Lescol and Lescol XL are also indicated to slow the progression of coronary atherosclerosis in patients with coronary heart disease as part of a treatment strategy to lower total and LDL cholesterol to target levels.


Hypersensitivity to any component of this medication. Lescol® (fluvastatin sodium) and Lescol® XL (fluvastatin sodium) are contraindicated in patients with active liver disease or unexplained, persistent elevations in serum transaminases (see WARNINGS).

Pregnancy and Lactation

Atherosclerosis is a chronic process and discontinuation of lipid-lowering drugs during pregnancy should have little impact on the outcome of long-term therapy of primary hypercholesterolemia. Cholesterol and other products of cholesterol biosynthesis are essential components for fetal development (including synthesis of steroids and cell membranes). Since HMG-CoA reductase inhibitors decrease cholesterol synthesis and possibly the synthesis of other biologically active substances derived from cholesterol, they may cause fetal harm when administered to pregnant women. Therefore, HMG-CoA reductase inhibitors are contraindicated during pregnancy and in nursing mothers. Fluvastatin sodium should be administered to women of childbearing age only when such patients are highly unlikely to conceive and have been informed of the potential hazards. If the patient becomes pregnant while taking this class of drug, therapy should be discontinued and the patient apprised of the potential hazard to the fetus.


Liver Enzymes

Biochemical abnormalities of liver function have been associated with HMG-CoA reductase inhibitors and other lipid-lowering agents. Approximately 1.1% of patients treated with Lescol® (fluvastatin sodium) capsules in worldwide trials developed dose-related, persistent elevations of transaminase levels to more than 3 times the upper limit of normal. Fourteen of these patients (0.6%) were discontinued from therapy. In all clinical trials, a total of 33/2969 patients (1.1%) had persistent transaminase elevations with an average fluvastatin exposure of approximately 71.2 weeks; 19 of these patients (0.6%) were discontinued. The majority of patients with these abnormal biochemical findings were asymptomatic.

      In a pooled analysis of all placebo-controlled studies in which Lescol capsules were used, persistent transaminase elevations (>3 times the upper limit of normal [ULN] on two consecutive weekly measurements) occurred in 0.2%, 1.5%, and 2.7% of patients treated with 20, 40, and 80 mg (titrated to 40 mg twice daily) Lescol capsules, respectively. Ninety-one percent of the cases of persistent liver function test abnormalities (20 of 22 patients) occurred within 12 weeks of therapy and in all patients with persistent liver function test abnormalities there was an abnormal liver function test present at baseline or by Week 8.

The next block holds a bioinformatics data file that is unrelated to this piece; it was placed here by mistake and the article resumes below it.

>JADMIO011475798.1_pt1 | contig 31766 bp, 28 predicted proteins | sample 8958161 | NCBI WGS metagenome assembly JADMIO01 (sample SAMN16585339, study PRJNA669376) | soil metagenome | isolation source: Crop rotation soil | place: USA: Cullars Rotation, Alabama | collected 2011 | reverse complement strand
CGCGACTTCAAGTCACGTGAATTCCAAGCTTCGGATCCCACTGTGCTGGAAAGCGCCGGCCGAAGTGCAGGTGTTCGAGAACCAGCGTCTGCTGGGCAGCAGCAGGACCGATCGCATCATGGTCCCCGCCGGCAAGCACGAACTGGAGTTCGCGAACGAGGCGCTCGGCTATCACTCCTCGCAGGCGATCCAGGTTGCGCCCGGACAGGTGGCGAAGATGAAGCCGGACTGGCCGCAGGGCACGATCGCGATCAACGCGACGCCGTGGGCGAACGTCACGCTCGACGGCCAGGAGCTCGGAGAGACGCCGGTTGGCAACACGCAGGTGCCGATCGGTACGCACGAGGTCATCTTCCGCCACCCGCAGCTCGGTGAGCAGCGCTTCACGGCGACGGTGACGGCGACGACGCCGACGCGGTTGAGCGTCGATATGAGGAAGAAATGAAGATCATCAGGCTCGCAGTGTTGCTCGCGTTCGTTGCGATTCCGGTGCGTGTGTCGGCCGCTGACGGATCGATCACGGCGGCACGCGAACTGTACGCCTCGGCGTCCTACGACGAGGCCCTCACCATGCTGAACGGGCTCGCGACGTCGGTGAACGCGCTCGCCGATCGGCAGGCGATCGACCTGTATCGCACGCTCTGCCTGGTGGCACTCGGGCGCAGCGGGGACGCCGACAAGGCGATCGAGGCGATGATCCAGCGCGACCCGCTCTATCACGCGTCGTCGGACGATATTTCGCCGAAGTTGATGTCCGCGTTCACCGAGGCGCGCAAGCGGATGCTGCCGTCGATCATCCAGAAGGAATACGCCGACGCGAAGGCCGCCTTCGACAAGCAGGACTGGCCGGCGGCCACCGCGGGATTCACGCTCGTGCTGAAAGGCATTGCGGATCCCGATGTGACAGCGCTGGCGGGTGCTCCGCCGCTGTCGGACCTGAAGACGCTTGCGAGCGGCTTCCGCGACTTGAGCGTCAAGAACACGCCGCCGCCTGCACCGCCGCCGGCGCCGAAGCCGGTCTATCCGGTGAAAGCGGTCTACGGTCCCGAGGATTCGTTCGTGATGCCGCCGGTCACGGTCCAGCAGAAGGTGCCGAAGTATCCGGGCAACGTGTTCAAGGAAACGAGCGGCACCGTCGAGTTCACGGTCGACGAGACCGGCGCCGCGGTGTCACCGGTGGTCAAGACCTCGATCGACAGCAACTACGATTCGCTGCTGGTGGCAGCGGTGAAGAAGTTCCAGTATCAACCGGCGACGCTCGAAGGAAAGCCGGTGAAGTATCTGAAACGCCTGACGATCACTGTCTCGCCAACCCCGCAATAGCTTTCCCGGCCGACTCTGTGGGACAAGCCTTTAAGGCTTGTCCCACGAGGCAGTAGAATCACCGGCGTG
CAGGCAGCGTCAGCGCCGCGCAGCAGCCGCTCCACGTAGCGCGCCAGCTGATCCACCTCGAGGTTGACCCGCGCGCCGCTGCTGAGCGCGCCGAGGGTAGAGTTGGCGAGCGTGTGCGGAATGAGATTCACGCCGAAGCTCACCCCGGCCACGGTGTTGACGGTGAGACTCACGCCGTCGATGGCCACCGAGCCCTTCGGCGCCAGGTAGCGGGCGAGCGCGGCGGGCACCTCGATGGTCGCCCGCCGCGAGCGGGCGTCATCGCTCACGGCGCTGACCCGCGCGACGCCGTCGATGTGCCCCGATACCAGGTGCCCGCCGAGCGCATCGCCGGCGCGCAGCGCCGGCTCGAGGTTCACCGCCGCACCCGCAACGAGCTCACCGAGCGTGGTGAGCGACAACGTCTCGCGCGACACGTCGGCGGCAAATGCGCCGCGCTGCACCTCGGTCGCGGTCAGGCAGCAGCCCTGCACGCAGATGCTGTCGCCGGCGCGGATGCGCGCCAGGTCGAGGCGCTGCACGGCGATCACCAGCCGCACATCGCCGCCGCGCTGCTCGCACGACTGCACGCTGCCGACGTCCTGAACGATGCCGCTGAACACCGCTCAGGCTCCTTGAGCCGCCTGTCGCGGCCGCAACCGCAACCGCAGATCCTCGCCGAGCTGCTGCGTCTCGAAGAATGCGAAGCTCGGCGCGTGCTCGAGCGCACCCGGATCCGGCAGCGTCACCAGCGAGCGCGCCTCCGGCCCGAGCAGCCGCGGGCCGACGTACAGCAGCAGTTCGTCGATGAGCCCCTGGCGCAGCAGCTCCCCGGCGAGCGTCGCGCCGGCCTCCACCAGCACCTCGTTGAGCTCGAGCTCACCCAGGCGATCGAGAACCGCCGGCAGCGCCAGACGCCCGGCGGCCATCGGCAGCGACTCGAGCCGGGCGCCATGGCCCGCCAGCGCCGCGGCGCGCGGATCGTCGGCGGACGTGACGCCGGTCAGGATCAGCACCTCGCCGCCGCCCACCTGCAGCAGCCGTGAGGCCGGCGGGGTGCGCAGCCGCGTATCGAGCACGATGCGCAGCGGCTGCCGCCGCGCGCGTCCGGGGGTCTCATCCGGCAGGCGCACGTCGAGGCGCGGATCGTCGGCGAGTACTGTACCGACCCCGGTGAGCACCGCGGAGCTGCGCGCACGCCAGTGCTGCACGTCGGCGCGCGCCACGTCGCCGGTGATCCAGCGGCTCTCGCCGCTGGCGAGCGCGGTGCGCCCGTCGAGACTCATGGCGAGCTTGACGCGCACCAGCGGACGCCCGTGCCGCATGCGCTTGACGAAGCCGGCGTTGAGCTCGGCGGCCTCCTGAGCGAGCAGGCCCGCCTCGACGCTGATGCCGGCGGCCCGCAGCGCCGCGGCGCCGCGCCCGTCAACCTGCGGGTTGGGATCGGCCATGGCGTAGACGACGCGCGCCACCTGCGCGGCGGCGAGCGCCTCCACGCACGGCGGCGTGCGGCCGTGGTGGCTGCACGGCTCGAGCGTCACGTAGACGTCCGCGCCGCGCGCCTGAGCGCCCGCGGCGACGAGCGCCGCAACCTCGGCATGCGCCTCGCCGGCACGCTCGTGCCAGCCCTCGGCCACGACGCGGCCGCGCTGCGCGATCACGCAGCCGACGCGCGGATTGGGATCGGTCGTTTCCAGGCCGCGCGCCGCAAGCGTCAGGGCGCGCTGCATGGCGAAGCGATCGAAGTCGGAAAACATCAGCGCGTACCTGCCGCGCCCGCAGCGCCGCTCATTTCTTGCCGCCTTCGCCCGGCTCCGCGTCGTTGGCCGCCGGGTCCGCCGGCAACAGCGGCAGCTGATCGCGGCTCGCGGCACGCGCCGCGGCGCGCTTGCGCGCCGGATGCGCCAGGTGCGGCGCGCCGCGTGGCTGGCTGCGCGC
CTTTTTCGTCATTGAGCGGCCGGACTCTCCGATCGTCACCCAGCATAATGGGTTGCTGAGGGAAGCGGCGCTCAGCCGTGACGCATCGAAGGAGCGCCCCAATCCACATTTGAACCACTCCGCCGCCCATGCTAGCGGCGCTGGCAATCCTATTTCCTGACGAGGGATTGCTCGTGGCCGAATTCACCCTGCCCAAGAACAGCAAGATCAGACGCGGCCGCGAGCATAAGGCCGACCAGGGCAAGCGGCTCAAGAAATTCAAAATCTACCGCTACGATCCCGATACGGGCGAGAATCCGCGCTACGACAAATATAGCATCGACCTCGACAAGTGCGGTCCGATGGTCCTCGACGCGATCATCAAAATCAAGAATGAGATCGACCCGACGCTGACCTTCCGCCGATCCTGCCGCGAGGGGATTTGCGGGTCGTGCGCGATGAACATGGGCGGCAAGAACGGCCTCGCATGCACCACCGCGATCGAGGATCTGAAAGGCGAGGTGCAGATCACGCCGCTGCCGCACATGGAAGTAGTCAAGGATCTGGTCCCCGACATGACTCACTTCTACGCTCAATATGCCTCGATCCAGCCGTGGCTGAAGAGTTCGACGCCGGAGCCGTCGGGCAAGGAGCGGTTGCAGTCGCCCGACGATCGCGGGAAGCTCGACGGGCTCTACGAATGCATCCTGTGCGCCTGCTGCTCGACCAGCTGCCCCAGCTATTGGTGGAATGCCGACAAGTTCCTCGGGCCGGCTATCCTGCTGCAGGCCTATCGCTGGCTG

In the pooled analysis of the 24-week controlled trials, persistent transaminase elevation occurred in 1.9%, 1.8% and 4.9% of patients treated with Lescol® XL (fluvastatin sodium) 80 mg, Lescol 40 mg and Lescol 40 mg twice daily, respectively. In 13 of 16 patients treated with Lescol XL the abnormality occurred within 12 weeks of initiation of treatment with Lescol XL 80 mg.

      It is recommended that liver function tests be performed before the initiation of therapy and at 12 weeks following initiation of treatment or elevation in dose. Patients who develop transaminase elevations or signs and symptoms of liver disease should be monitored to confirm the finding and should be followed thereafter with frequent liver function tests until the levels return to normal. Should an increase in AST or ALT of three times the upper limit of normal or greater persist (found on two consecutive occasions) withdrawal of fluvastatin sodium therapy is recommended.

      Active liver disease or unexplained transaminase elevations are contraindications to the use of Lescol and Lescol XL (see CONTRAINDICATIONS). Caution should be exercised when fluvastatin sodium is administered to patients with a history of liver disease or heavy alcohol ingestion (see CLINICAL PHARMACOLOGY: Pharmacokinetics/Metabolism). Such patients should be closely monitored.

Skeletal Muscle

Rhabdomyolysis with renal dysfunction secondary to myoglobinuria has been reported with fluvastatin and with other drugs in this class. Myopathy, defined as muscle aching or muscle weakness in conjunction with increases in creatine phosphokinase (CPK) values to greater than 10 times the upper limit of normal, has been reported.